I have a confession to make. I’m black. Yes, I know. You probably had no idea, right?
If all you’ve heard was my voice, I’m almost certain you didn’t know. I just don’t have that rugged, deep, recognizable “African American” signature to my voice. I’m not talking about grammar usage or cultural vernacular. I’m talking about my actual tone and vocal quality. Beyond that, I also just don’t like my voice. It’s totally ironic that I even have a podcast.
What is an artist to do when they feel like they severely lack the inherent skill or talent necessary for their craft? That’s what we’re exploring in today’s “Short Ends” episode with good advice and an hilarious anecdote from friend of the show, spoken word artist Marshall Davis Jones. He recounts the story of how he came to have that rugged, rich texture to his voice (it wasn’t always so). His lesson is a great one for any filmmaker looking to excel at their craft.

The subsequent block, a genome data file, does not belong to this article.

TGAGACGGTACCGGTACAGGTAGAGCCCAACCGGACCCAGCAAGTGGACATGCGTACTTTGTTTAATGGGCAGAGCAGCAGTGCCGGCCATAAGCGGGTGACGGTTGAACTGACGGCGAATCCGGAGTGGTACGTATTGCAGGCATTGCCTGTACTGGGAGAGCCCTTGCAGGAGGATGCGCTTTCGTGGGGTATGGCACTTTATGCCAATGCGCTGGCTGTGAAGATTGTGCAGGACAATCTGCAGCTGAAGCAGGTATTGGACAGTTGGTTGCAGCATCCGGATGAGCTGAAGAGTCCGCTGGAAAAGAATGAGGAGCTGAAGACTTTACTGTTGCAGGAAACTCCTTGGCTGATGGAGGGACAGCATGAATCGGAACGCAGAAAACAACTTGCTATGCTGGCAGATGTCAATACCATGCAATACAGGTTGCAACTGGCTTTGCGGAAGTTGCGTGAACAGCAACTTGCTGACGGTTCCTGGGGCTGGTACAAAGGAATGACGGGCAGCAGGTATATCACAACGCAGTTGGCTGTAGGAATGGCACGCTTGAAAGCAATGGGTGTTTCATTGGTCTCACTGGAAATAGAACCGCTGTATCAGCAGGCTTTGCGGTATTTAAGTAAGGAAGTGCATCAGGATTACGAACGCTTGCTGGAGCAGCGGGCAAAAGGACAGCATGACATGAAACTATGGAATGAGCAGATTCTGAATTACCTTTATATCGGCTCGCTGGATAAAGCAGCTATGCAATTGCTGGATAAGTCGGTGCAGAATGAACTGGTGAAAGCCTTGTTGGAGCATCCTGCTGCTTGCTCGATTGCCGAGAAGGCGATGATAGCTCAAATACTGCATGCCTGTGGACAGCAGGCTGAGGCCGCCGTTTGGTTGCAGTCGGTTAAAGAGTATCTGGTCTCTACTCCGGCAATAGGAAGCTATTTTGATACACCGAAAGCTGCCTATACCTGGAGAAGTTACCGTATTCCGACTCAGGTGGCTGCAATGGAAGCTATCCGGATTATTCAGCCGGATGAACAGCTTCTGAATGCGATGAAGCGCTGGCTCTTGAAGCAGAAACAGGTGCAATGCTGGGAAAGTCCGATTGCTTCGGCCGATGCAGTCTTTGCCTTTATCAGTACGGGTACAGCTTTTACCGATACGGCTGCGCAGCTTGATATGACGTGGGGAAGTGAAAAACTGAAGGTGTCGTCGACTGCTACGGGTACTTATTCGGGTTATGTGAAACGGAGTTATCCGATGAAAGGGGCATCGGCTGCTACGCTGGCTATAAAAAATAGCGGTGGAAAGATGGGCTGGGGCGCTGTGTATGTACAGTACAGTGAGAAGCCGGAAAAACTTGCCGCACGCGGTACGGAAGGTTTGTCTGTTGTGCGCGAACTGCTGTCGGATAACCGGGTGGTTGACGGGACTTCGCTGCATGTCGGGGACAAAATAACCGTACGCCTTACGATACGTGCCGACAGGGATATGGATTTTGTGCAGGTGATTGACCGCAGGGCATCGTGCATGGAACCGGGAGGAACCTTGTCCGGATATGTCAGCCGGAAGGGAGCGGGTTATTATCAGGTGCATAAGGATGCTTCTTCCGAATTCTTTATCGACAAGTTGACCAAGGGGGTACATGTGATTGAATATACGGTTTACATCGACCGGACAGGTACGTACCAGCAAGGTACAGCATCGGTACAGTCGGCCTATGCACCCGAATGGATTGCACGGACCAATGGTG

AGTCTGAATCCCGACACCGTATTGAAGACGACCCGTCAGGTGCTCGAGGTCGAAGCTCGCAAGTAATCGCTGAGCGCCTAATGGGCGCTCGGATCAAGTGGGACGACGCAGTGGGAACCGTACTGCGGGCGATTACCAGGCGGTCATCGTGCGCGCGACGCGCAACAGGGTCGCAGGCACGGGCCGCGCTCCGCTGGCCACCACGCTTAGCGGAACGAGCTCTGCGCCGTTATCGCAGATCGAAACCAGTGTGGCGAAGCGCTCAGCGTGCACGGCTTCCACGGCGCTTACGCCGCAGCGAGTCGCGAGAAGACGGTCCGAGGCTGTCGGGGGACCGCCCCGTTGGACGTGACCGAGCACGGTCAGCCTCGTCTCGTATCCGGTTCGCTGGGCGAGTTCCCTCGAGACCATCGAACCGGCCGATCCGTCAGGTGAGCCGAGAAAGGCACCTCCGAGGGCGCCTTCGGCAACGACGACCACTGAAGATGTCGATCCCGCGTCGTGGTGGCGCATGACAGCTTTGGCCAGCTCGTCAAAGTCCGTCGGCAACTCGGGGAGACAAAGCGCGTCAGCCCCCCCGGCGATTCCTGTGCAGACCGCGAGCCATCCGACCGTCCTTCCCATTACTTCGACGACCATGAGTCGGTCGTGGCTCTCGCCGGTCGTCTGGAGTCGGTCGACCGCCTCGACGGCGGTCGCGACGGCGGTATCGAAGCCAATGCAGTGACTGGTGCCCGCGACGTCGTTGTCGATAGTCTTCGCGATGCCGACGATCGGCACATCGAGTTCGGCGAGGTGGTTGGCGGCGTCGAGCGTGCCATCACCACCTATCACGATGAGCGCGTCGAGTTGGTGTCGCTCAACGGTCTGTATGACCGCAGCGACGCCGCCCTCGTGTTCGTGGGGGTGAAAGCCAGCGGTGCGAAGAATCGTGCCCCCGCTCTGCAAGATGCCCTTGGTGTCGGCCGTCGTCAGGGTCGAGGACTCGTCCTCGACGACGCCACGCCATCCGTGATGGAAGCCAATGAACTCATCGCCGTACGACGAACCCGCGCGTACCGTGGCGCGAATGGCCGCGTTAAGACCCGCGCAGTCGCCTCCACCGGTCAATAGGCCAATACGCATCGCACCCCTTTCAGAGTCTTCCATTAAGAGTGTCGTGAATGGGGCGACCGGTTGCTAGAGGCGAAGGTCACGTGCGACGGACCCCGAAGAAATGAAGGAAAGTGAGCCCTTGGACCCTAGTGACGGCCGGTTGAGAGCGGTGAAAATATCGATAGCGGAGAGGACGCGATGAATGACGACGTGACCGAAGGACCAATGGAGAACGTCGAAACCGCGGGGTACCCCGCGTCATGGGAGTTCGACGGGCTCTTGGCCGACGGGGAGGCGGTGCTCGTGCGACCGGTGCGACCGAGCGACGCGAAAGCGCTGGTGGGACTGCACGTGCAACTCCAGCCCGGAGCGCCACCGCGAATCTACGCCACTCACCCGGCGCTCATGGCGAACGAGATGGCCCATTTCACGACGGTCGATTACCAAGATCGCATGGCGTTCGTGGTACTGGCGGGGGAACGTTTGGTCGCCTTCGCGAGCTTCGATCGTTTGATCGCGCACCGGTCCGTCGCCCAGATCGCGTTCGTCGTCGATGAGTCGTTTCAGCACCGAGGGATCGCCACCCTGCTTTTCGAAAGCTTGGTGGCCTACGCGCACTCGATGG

“Short Ends” are mini-documentary episodes during the weeks between main episodes of the show. They cover all things cinema. Check the sidebar of this blog post to learn about the original meaning of the term “short ends.”
This episode is sponsored by Song Freedom. Be sure to listen to the episode to get a special discount code granting you one free song credit.
Music in this Episode
“Simple Hop” by Broke for Free. CC BY.
“A Young Griffin Boyle in Drag” by Alec’s Band. CC BY.
“Porch Blues” by Kevin MacLeod (incompetech.com). CC BY.
You know you wanted to see it as soon as you heard it on the show. Didn’t you? Ha! I knew it.